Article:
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    This is just bad semantics. You’d expect that coercing a type to its supertype preserves all properties shared with the supertype including nil. For “implementation reasons” this isn’t happening.

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      Not so. Printing all the details…

      fmt.Printf(”%#v %#v %#v %v”, t, t2, thing, thing.P == nil)

      Provides…

      &main.T{}

      (*main.T)(nil)

      &main.Thing{P:(*main.T)(nil)}

      false

      Clearly the interface P in the third position is not nil. Rather it is implemented by a nil *T

      It’s fair to dislike the Go interface mechanism, but it is not the case that this is type / supertype.

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        Hm, maybe I’m misunderstanding then, but if isNil is a property of all types in Go and I can silently convert a value to a substantiation of an interface then I’d expect isNil to be preserved. That silent coercion is the subtyping relationship.

        Now also clearly this doesn’t quite work from a memory perspective since coercing to an interface means we need to reference the methods somehow or another, but that’s why I think this is a convenient-but-wrong kind of behavior.

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          Think of Go interfaces as a pair of a type tag and a value of that type. In the original code the call…

          factory(t2)

          Go implicitly creates a P interface instance as the pair (*T, nil)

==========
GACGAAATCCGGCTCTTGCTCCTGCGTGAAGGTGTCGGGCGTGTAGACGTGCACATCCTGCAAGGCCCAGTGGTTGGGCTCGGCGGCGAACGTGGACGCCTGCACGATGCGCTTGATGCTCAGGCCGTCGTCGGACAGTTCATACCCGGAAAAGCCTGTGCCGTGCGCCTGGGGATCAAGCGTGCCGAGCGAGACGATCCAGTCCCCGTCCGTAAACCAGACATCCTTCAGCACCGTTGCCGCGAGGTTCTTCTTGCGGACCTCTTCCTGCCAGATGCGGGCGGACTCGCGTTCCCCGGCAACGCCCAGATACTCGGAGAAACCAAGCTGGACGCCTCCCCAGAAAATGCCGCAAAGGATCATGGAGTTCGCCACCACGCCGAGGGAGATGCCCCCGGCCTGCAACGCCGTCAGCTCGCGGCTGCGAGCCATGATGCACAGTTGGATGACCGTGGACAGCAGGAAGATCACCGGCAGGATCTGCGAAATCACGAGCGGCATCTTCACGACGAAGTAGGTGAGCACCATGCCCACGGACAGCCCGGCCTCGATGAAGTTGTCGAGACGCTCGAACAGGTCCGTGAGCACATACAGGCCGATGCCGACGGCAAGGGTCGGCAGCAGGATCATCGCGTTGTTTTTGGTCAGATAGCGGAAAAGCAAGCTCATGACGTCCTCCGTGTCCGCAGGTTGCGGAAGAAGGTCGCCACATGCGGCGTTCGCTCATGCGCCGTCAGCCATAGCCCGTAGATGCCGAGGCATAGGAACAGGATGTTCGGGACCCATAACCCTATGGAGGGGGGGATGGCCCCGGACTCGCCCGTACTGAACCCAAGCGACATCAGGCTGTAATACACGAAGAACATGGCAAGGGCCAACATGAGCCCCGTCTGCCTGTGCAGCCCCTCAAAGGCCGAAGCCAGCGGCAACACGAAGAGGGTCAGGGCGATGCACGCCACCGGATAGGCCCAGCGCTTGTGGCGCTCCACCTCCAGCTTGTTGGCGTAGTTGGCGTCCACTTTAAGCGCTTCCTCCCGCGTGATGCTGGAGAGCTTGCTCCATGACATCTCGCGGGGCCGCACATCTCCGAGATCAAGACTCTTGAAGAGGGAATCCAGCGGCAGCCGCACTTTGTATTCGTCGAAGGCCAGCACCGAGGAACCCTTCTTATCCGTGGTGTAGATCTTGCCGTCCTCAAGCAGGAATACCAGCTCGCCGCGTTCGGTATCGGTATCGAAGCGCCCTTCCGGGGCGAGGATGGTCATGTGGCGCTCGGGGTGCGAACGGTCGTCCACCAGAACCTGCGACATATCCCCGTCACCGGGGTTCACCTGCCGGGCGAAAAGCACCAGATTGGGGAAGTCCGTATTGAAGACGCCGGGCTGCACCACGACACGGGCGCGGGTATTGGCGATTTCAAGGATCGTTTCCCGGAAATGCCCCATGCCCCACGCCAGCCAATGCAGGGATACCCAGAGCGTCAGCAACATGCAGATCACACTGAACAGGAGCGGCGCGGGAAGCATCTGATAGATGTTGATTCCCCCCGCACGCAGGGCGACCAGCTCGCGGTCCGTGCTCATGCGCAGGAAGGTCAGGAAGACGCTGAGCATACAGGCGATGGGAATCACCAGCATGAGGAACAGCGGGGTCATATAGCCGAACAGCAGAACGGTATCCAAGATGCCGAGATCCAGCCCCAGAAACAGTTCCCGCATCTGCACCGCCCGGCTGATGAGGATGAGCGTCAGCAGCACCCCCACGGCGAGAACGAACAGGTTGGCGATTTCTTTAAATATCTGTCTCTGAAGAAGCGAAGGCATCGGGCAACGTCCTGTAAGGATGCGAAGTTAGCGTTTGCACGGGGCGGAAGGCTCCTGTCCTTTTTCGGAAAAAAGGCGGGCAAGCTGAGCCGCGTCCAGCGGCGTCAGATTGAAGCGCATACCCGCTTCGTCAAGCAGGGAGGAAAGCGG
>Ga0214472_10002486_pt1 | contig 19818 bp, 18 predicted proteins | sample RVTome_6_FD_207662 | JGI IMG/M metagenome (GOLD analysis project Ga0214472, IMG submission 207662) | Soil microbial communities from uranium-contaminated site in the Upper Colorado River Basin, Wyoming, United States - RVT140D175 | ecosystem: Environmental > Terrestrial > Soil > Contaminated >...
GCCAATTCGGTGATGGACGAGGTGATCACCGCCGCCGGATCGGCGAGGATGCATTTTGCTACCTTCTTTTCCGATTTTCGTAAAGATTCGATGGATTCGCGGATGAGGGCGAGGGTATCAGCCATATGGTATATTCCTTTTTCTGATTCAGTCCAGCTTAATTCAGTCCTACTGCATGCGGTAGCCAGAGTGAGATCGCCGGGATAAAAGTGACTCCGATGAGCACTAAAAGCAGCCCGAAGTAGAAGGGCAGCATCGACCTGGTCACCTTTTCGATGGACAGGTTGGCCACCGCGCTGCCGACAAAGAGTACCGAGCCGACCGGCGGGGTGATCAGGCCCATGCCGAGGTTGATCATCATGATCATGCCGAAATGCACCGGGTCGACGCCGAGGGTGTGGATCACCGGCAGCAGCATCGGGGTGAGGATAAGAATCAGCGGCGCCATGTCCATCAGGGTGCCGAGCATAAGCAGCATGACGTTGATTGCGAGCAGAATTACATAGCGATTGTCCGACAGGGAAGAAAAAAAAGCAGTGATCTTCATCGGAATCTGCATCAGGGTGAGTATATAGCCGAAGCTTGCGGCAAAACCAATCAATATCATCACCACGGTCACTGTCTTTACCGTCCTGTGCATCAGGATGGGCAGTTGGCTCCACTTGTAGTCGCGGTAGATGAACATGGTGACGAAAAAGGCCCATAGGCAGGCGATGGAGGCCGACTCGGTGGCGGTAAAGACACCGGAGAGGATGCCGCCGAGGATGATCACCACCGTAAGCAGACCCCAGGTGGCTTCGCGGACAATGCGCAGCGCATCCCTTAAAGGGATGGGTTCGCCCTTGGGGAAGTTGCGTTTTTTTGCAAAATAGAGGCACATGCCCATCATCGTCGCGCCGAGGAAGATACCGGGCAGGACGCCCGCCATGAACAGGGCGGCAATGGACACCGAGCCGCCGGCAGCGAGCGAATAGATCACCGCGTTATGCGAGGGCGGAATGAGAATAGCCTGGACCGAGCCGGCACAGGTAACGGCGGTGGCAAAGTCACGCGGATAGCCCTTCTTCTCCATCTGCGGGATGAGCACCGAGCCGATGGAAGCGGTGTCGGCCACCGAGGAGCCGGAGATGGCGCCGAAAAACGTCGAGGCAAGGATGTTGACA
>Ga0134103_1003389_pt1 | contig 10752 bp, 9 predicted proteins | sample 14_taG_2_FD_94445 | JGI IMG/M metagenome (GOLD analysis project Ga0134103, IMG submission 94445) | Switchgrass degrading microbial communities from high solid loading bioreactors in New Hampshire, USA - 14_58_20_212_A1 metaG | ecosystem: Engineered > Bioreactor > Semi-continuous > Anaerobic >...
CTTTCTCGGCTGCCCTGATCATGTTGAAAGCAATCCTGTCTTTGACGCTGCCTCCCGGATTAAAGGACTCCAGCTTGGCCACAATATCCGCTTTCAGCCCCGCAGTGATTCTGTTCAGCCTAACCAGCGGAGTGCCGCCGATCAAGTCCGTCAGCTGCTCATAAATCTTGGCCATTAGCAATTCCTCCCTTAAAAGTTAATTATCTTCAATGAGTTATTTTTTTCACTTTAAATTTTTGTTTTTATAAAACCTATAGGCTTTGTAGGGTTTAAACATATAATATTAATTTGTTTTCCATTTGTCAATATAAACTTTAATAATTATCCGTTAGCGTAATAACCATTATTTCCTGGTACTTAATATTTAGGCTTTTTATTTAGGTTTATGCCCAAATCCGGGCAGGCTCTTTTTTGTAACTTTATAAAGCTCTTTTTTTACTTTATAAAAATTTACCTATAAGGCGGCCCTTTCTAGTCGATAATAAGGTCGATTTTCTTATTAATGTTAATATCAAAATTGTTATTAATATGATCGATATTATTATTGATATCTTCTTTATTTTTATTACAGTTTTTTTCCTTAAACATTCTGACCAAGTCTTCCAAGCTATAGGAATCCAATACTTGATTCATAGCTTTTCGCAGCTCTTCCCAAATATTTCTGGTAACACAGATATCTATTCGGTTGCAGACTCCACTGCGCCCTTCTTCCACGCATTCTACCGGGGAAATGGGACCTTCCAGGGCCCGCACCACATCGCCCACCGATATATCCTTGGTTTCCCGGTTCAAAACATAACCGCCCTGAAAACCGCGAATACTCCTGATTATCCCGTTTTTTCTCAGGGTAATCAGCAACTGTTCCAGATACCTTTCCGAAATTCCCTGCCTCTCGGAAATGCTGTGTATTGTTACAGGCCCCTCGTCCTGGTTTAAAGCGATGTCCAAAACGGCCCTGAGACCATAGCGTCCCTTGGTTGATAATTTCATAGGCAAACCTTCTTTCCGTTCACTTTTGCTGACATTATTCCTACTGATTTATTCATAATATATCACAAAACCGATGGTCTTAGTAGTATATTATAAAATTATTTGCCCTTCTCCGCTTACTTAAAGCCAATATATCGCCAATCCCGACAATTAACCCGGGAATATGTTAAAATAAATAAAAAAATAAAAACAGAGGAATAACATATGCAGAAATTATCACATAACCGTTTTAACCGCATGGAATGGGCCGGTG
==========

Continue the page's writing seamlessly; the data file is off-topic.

And the original predicate asks…

          Given a pair (*T, nil) and the constant nil are they == ?

          And the answer is false.

          In another comment on this page I modified the example to…

          var pnil P = (*T)(nil); fmt.Println(thing.P == pnil)

          In this case Go implicitly creates a P interface instance as the pair (*T, nil) and the variable pnil is assigned that value.

          In this example the predicate asks…

          Given a pair (*T, nil) and another pair (*T, nil) are they == ?

          In this case the answer is true.

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      The following prints true.

      var pnil P = (*T)(nil); fmt.Println(thing.P == pnil)

      However the real problem is this smells bad – avoid having to inspect interface implementations.

      The simple solution is having lint warn of comparing an interface via ==

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          Agreed, I think the false positives would outweigh the offenses. This only adds to my inclination that typed nil isn’t a great problem for Go 2.